Also like Rich, John has been active in all three sponsoring organizations and many more on local and state levels. He has served as Chair for both NGWI and WGA, was President of the Seneca Lake Wine Trail and New York State Wine Grape Growers, and has served for many years on the Board of the New York Wine & Grape Foundation. The best way to describe John is that, “He’s always there.” When, for example, the NGWI Executive Committee would meet in Sacramento for a day, he would take a 5 am multi-segment flight from upstate New York, attend the meeting, then take a red-eye back home—before driving his van five hours to New York City to sell wine directly to consumers at Union Square Greenmarket.

“Rich and John are basically bicoastal spiritual brothers,” said Jim Trezise, President of WineAmerica, which initiated the award. “They first met through WGA in the early 1980’s and immediately developed a strong bond centered around their love for family, winegrowing, the community it creates, and the joy of working together for the common good. They are people you can always count on.”

Todd Newhouse, Chair of Winegrape Growers of America, said: “There isn’t a more deserving and more fitting recipient for this prestigious award than John Martini. John has always given more time than is expected to our national industry on both the winery and vineyard sides. When it comes to national issues, including research, he understood there shouldn’t be a distinction between wineries and vineyards because we are all one industry. No one understands that more than John.”

To select the recipient of the Richard R. Smith Perpetual Award, all three organizations and the Smith family were invited to submit nominations, with representatives from the three groups and the family making the final selection. There is no requirement that the recipient be associated with any of the three organizations, just that he or she has made major contributions to the American grape and wine industry while demonstrating the key characteristics of Rich Smith.


TTB Issues Industry Circular On Repeal of Bond Requirements

The Alcohol and Tobacco Tax and Trade Bureau (TTB) has issued an industry circular to provide final guidance on the removal of bond requirements for certain wineries, breweries and distilleries that are liable for not more than $50,000 in federal excise taxes in a calendar year. As WineAmerica has reported over the past year, this tax filing change was authorized as  part of the Fiscal Year 2016 Omnibus Appropriations Bill that was signed into law in December 2015. The Protecting Americans from Tax Hikes Act of 2015 (PATH Act) was folded into the omnibus legislation as part of a comprehensive package. WineAmerica advocated strongly for the inclusion of these new rules in the larger appropriations bill. The new rules went into effect on January 1.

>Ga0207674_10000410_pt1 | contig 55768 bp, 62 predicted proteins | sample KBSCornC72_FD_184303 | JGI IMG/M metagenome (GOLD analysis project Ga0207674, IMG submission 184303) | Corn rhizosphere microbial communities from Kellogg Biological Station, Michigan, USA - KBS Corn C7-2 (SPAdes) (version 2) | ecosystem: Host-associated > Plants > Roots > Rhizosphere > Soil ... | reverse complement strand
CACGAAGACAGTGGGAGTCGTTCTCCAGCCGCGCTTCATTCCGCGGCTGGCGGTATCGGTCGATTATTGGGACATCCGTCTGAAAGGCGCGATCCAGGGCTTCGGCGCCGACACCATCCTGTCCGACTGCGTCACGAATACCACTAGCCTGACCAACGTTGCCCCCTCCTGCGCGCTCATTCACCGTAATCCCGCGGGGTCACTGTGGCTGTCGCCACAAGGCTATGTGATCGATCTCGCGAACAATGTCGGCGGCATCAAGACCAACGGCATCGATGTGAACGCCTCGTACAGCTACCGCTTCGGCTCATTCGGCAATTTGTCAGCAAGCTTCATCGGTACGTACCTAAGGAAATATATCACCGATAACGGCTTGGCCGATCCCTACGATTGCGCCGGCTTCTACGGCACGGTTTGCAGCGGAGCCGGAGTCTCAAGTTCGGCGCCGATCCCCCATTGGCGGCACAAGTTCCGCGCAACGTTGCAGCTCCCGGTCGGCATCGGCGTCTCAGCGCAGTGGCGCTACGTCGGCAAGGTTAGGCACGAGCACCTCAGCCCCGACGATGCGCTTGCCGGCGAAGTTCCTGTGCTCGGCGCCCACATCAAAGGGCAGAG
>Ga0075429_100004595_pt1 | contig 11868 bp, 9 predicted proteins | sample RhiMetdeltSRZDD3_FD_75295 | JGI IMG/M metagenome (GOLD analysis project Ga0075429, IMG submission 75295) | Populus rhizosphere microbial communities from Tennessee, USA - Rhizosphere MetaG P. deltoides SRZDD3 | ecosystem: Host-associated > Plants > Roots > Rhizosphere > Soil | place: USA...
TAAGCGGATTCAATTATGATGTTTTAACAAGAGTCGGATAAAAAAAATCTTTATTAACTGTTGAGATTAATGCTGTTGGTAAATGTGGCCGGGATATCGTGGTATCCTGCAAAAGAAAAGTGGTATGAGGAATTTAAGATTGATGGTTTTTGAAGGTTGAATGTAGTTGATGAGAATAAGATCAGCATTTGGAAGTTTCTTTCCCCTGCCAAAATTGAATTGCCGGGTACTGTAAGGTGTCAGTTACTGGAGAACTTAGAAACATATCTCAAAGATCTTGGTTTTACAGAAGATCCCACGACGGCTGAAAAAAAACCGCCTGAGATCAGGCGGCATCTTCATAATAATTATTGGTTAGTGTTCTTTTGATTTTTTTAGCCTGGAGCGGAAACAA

The new bond exemption is for wineries that expect to have not more than $50,000 in excise taxes imposed in calendar year 2017. Additionally, to qualify for the exemption wineries must have been liable or no more than $50,000 in federal excise taxes in 2016. Because eligibility for the bond exemption depends in part on a taxpayer’s expected tax liability, taxpayers who are eligible for the bond exemption and who want to operate without a bond must notify TTB and obtain TTB approval. New applicants must notify TTB that they are eligible for the bond exemption during the initial application process. Existing taxpayers who wish to apply for the bond exemption must do so by amending their permit.

TTB amended its application forms (including the online equivalents submitted using TTB’s Permits Online system) to allow taxpayers to notify TTB that they are eligible for the bond exemption and request TTB approval to operate without a bond. For more efficient processing, TTB recommends that taxpayers who have previously applied using Permits Online, as well as all new applicants, use Permits Online to submit applications and amendments. Existing taxpayers who are not yet users of Permits Online should file this amendment by paper application. TTB cannot begin processing an existing taxpayer’s bond termination request until it receives the taxpayer’s final tax payments covering any remaining excise taxes incurred in 2016.

For more information or if you have specific questions please contact Michael Kaiser at or 202-223-5172


WineAmerica is the national voice the American wine industry. Based in Washington, D.C., WineAmerica represents wineries in 43 states and leads a coalition of state and regional wine and grape associations. As an industry leader, WineAmerica encourages the dynamic growth and development of American wineries and winegrowing through the advancement and advocacy of sound public policy.